The average contemporary man “idolizes” money as a fetish, but paradoxically this idolatry has a strong component of reality and necessity. One cannot live in the world of capital without money, since virtually all social relations are based on mercantile relations and, therefore, “settlement” of spot and forward purchases and sales; the money also serves as a deposit of value, it can be kept as a guarantee against future eventualities.

Contemporary man “perceives” money as something vital in his life, because with it he not only has access to the world of goods and services, but thanks to it he is socially recognized as a person. It is as if his individuality and personality only gained expression through money and the properties of money: man is man, thinks, relates to others, loves and lives, puts his human potential into action only with and through money.

Money, as vital as it is in social relations, is also perceived by contemporary man as a curse, like the treacherous snake that embodies death. Contemporary man perceives money as something essential, like a key that opens all doors, but at the same time he curses it, like a “thing that has no name”, death itself. In historical terms, it is enough to remember the recent and ancient wars that were fought, with or without disguises, in his name, of the “vile metal” and its monetary signs.

Contemporary man's perception of the divine powers of money is reminiscent of the beginning of the introduction of machinery at the end of the XNUMXth century. Machines came with the promise of freeing man from the weight of monotonous and meaningless work, but throughout at least the first half of the XNUMXth century in pioneering industrialization countries, workers were not only forced to work harder (performing more repetitive tasks than those who exercised when working with hand tools) as they earned less relative wages doing so.

The machine at the beginning of the industrial revolution was for the workers the very “incarnation of death”: they had the divine power to generate immensely greater wealth, employing fewer and fewer men, replacing the old workers with great manual qualification. The workers of the old industrial revolution cursed the divine powers of machinery with the only weapons available to them in the infancy of the labor movement: the destruction of machines and industrial buildings.

It is seen, then, that the average perception that contemporary man has of money, portrayed in Kill Bill 2, is related to the naive struggle of Luddist workers in mid-nineteenth-century England. Like the Luddists, the social relations that make money a social product, the result of historically determined social relations and, therefore, social creatures, are not recognized behind the “monetary veil”. Money, when “fetishized” as an idol, shows how man, the creator, surrendered to his creature: monetary transactions between individuals appear to have almost divine powers, inexplicable by reason, such as “incarnating death” at the same time which makes life possible.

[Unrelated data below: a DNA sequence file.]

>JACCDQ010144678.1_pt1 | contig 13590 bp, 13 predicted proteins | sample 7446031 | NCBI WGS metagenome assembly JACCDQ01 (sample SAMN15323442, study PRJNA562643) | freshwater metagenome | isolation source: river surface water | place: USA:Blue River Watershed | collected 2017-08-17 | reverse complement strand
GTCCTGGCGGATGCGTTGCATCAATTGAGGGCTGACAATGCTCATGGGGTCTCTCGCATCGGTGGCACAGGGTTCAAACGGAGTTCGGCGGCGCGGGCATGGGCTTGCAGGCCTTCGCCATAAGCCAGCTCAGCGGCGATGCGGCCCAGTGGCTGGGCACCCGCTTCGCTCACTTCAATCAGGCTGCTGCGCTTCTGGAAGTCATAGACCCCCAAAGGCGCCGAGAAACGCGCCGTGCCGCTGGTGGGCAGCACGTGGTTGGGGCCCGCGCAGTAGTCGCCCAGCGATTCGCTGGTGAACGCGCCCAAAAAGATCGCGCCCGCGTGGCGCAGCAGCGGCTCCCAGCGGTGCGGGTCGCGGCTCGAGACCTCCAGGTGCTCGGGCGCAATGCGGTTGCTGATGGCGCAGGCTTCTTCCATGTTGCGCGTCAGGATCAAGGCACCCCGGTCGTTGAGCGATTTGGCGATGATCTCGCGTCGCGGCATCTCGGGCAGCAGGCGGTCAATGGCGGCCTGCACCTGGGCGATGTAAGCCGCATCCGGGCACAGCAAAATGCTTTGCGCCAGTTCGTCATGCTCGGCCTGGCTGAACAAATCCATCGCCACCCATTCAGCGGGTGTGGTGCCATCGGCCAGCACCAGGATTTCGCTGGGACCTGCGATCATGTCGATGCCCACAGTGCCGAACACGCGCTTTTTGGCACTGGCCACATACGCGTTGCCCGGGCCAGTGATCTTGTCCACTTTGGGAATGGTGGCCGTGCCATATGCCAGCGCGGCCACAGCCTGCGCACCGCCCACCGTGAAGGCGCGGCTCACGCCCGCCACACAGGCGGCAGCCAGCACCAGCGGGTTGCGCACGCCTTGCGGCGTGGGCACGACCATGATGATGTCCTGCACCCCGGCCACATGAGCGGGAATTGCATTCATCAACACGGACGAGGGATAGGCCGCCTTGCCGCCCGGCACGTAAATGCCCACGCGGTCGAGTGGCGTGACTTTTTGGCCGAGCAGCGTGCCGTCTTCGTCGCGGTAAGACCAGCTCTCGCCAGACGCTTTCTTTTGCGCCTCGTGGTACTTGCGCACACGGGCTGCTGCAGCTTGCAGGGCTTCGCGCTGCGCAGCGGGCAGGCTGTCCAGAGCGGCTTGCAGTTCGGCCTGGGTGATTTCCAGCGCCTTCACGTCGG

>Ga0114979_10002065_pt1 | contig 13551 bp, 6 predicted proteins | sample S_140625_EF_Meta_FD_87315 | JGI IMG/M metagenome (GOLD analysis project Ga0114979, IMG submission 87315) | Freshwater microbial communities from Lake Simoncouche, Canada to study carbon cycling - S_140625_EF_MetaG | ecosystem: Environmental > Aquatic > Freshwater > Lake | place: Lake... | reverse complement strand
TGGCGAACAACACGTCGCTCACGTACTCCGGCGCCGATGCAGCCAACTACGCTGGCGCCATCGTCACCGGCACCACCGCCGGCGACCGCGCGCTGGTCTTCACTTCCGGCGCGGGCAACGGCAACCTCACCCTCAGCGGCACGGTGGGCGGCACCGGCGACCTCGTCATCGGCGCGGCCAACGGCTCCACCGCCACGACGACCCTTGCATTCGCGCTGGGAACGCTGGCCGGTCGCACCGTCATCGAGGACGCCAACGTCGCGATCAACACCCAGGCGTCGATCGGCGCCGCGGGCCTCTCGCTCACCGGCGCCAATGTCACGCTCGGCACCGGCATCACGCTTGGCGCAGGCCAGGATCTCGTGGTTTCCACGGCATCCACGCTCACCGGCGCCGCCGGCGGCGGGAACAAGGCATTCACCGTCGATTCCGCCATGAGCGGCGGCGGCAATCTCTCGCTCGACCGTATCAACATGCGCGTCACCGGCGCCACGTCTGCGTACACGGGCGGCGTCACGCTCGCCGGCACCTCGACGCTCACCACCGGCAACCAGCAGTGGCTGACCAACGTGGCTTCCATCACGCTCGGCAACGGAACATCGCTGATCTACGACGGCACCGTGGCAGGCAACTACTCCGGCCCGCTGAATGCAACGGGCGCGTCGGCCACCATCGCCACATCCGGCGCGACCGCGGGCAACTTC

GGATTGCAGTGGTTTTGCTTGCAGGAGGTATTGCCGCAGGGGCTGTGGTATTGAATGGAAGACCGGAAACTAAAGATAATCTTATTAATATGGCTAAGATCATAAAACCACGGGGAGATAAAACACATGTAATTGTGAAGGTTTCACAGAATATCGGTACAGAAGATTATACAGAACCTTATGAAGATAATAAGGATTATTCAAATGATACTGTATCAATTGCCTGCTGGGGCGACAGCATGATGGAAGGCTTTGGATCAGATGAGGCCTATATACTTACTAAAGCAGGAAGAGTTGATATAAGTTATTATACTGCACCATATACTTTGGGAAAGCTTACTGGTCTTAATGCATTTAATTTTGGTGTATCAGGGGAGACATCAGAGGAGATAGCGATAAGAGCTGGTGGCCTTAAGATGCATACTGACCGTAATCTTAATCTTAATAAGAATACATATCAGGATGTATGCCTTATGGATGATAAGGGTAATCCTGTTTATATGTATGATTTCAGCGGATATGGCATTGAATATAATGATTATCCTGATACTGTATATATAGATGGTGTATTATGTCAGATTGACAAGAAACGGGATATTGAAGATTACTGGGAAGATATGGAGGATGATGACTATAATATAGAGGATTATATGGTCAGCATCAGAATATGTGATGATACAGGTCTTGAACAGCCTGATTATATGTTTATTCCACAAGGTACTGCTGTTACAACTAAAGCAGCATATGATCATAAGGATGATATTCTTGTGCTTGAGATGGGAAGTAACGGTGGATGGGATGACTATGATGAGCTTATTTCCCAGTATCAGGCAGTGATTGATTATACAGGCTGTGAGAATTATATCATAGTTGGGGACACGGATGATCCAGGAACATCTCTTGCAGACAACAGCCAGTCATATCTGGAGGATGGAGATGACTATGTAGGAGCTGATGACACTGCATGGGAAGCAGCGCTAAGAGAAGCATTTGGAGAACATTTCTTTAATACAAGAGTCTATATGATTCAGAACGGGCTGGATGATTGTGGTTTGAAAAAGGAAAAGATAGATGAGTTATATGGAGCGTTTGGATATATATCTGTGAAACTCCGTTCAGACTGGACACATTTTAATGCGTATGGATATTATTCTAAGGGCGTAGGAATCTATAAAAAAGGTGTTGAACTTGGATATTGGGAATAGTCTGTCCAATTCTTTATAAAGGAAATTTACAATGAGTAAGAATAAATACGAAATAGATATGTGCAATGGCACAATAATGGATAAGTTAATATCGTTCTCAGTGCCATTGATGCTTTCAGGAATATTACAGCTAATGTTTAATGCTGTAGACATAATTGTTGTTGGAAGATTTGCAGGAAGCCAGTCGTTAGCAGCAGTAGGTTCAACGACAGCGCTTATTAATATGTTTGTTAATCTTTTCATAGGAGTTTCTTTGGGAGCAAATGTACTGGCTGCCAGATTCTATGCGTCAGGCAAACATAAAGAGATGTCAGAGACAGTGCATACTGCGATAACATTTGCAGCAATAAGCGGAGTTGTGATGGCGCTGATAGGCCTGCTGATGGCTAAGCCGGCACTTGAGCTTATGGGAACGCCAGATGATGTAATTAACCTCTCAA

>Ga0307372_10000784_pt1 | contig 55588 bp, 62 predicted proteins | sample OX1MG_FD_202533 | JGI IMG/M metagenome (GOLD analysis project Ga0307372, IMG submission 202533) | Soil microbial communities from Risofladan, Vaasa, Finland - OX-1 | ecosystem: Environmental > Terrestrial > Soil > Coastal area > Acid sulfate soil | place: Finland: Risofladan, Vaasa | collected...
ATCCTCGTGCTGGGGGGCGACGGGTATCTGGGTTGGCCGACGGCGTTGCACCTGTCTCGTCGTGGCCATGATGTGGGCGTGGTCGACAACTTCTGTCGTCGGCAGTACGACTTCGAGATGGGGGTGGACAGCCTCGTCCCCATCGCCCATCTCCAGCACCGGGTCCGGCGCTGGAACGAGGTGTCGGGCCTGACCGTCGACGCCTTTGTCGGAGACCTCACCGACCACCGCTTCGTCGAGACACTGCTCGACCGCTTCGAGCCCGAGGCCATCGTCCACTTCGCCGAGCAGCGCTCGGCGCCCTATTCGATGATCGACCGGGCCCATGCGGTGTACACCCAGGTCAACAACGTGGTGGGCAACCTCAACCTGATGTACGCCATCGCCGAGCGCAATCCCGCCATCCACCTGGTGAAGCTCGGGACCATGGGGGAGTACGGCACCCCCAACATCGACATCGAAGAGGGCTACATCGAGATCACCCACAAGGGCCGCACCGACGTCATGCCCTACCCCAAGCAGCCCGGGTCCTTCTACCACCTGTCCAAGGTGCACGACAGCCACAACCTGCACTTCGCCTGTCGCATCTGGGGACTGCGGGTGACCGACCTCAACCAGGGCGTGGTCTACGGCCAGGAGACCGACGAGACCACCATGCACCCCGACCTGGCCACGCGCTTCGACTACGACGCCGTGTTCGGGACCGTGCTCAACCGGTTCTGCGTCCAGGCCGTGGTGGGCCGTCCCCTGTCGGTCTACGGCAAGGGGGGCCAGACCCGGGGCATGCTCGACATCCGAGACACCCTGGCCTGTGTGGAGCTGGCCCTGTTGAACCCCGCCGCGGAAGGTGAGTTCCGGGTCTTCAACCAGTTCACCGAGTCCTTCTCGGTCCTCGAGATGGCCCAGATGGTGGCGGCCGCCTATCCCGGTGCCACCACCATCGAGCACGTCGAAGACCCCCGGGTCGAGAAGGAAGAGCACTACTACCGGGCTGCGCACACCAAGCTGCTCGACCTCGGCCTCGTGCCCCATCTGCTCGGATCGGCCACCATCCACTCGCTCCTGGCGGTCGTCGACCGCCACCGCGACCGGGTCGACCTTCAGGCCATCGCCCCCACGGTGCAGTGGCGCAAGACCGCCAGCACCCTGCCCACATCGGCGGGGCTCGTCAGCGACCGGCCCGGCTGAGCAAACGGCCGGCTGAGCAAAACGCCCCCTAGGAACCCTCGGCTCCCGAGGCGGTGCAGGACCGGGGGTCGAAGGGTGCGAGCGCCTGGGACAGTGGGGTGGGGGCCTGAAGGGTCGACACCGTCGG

The merit of the film Kill Bill 2 it was to have pointed to the problem, showing to the great mass of spectators the states of misery and thoughtless estrangement in which they live.

As, however, the origin of the fetishistic powers of money is not understood throughout the film, which could allow a truly radical critique of the capital system, the sequence of actions and the conclusion of the scene with the death of the unfortunate character leaves the feeling that humanity as long as it exists will submit to a meaningless life, dominated by things essentially products of its own work that, however, subjugate it as if they were its lords and creators.

Hence the cynical character of Kill Bill 2 (which can be extended without exaggeration to cinematographic production in general): the film seems to shed critical light on reality when it portrays, in images and dialogues, the misery and stupidity of contemporary social life; however, it barely succeeds in disguising, in fact, the mockery in relation to the possibilities of transforming the detested reality, as if humanity, seeing itself in the characters of the film, had no other alternative than to laugh at its own misfortunes and misfortunes. The critique of capitalist reality in the “best” of contemporary cinematographic production is just a covering for a procession of resigned, tedious and mocking characters.

* Fabio Luiz San Martins holds a PhD in economics from the Federal University of Paraná (UFPR).